Sherlock and John from Sir Arthur Conan Doyle’s Sherlock Holmes.
Kirk and Spock from Star Trek.
Dean and Castiel from Supernatural.
Steve Rogers and Bucky Barnes from the Marvel comics and movies.
Crowley and Aziraphale from Neil Gaiman’s book and new Amazon Prime show Good Omens.
What ties these pairs of characters together? They’re all characters from popular media who have close relationships with each other and are often found or thought of together within their stories.
They’re also some of the most popular characters in slash fiction, a highly erotic branch of fanfiction that focuses specifically on homosexual relationships between male characters.
They’re not the only ones. Many pairs of characters, in all genres ranging from anime to Shakespeare, have been featured heavily in fans’ imaginations to have more than just a close relationship.
These fans scour the source material for clues or references that they can use to build an argument for their fantasy, and then tell everyone that it’s “obvious” that they are in love with each other.
This soon spreads to any two characters with any relationship, so much so that people will even pair characters who are antagonistic towards each other, like Harry Potter and Draco Malfoy, claiming their enmity is secret love.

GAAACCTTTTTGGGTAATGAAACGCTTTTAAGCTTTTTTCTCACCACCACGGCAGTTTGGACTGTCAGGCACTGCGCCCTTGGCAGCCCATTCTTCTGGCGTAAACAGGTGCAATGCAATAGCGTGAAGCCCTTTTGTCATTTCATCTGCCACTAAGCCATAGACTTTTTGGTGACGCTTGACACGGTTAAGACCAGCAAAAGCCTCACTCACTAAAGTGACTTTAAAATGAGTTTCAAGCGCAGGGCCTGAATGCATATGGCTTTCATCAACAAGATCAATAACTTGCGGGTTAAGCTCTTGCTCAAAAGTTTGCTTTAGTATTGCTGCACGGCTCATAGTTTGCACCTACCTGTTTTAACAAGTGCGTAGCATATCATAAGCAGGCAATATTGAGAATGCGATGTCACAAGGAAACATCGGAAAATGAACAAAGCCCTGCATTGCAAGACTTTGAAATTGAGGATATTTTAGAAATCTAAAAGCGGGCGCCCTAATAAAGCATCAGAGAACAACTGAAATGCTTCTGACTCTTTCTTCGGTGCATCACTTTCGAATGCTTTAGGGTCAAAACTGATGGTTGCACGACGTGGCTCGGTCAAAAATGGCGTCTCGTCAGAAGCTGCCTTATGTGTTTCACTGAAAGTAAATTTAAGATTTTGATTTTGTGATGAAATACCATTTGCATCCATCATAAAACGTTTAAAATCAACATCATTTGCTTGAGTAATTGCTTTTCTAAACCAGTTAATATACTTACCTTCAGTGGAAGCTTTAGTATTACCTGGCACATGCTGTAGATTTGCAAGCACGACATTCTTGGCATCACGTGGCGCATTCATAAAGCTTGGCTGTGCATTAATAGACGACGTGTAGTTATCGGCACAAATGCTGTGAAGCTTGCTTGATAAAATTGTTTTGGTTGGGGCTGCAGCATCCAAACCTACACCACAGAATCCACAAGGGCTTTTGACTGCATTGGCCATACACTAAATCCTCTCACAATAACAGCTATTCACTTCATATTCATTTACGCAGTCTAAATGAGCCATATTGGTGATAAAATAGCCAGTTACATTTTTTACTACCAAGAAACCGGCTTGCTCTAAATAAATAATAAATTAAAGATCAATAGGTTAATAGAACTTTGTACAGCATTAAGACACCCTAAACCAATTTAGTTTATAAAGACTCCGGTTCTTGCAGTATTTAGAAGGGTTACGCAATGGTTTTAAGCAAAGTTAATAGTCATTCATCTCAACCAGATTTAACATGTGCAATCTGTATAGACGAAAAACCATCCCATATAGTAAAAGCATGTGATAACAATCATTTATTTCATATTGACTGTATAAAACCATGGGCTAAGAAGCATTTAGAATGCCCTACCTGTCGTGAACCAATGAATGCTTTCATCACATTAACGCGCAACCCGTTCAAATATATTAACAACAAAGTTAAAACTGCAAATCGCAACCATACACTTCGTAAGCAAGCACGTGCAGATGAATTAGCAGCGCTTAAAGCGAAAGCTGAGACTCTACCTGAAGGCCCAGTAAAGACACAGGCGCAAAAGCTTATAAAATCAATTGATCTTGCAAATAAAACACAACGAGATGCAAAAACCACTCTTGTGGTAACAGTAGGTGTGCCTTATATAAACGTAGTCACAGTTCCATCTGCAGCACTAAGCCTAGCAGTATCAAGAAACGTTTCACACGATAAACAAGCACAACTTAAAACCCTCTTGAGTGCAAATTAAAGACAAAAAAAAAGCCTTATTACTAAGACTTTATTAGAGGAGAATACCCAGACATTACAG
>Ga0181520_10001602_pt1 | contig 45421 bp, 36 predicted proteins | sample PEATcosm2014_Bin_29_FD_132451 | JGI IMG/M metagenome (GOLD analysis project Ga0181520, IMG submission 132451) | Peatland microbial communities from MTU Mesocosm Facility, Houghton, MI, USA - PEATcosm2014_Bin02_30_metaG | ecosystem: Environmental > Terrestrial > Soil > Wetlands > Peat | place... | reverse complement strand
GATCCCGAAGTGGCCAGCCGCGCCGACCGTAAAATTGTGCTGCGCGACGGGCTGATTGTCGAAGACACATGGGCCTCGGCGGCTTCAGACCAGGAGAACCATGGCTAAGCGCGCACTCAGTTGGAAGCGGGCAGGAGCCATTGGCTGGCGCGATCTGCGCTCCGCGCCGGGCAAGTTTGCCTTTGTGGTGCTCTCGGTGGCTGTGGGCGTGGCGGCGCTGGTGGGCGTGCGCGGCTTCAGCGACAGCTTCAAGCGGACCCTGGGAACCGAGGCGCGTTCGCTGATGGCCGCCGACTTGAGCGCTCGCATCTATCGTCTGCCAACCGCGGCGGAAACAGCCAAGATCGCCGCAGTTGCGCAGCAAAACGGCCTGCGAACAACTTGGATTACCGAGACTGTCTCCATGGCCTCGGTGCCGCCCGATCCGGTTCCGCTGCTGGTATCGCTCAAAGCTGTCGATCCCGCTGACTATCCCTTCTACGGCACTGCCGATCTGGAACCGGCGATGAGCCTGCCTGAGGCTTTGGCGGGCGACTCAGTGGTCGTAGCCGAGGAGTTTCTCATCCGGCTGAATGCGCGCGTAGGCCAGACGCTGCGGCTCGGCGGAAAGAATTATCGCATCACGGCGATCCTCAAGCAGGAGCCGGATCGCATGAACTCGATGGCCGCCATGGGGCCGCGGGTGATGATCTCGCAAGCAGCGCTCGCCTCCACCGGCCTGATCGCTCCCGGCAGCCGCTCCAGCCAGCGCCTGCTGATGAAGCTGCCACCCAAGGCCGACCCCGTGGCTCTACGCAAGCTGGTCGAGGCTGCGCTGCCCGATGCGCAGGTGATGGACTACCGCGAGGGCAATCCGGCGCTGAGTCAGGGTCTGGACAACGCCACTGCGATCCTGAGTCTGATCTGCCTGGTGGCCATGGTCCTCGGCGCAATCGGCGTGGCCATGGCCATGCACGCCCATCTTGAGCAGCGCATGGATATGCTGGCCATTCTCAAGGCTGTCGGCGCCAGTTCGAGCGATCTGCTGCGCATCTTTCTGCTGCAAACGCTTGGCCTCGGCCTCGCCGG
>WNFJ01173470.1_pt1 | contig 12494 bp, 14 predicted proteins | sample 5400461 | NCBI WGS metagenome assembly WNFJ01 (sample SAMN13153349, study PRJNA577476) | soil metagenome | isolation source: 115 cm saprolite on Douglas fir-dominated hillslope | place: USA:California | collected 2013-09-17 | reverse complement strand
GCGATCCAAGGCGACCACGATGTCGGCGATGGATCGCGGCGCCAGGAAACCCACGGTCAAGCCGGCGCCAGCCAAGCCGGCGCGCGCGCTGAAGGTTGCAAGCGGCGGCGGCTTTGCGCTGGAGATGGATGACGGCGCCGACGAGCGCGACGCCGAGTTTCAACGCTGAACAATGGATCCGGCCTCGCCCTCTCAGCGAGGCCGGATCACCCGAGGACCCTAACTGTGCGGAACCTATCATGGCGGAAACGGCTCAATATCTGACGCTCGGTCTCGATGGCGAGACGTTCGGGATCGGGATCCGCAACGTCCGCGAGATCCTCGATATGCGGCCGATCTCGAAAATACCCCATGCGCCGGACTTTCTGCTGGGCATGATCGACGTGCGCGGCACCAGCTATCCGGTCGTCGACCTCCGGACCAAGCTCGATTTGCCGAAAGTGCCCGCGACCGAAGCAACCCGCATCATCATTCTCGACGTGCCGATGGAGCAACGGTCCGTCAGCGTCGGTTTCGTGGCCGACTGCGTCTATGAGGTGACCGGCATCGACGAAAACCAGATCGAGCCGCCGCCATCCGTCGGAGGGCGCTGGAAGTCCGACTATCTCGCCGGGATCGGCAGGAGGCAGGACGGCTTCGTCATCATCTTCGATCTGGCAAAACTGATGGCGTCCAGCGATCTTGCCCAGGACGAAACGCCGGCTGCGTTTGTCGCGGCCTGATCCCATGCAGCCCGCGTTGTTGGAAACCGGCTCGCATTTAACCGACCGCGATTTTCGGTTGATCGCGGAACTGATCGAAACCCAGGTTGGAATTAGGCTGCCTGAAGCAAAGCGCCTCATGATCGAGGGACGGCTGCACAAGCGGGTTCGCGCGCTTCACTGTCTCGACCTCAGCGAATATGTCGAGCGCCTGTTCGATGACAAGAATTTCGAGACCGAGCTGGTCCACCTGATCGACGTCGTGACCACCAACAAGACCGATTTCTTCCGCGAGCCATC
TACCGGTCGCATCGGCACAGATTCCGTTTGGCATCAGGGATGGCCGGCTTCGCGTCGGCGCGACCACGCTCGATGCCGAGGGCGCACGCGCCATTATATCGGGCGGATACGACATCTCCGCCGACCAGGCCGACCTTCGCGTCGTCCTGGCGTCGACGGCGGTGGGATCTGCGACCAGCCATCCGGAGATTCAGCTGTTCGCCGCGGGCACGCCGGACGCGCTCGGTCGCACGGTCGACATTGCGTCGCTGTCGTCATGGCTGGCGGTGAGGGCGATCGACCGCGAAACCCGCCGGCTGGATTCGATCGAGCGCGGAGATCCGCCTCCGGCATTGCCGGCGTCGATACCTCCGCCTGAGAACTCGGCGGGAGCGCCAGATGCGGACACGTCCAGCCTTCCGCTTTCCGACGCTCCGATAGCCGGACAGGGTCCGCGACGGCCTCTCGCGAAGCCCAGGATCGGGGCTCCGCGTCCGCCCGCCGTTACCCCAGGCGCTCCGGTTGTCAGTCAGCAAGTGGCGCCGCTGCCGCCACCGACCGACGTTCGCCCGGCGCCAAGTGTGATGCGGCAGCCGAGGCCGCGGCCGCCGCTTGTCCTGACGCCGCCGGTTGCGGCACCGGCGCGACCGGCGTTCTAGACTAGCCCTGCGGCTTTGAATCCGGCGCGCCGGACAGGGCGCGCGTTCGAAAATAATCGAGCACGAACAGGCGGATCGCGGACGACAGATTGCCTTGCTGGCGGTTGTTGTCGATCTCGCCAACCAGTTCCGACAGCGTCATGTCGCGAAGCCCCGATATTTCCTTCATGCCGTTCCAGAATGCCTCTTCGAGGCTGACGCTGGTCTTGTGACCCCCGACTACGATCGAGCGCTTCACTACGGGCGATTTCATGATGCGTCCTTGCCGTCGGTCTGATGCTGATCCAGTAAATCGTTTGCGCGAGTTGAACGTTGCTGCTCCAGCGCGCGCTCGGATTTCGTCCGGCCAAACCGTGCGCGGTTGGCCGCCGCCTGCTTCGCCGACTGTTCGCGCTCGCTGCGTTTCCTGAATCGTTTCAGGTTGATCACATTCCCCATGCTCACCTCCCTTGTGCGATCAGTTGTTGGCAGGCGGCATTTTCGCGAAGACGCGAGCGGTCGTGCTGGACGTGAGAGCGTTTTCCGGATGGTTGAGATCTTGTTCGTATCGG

Social media sites like Tumblr and Pinterest are full of text posts and minifics about these characters, and the characters have become icons for the LGBTQ+ movement.
Even the actors and writers have been having trouble changing people’s minds. Most just good-naturedly agree with the romantic accusations towards their characters to make the fans happy, regardless of whether or not that was their actual intent. But some actors try and clarify, but then dig a deeper hole for themselves trying to explain what that relationship is outside the defining characteristics of sexual tension:
And now even big-name creators like J. K. Rowling has been trying to cater to fans’ demands by amending her own canon material to include what she thinks they want.
Now this article is not meant to stomp on anyone’s dreams or put down anyone’s viewpoints, but I am going to say it now: this needs to stop.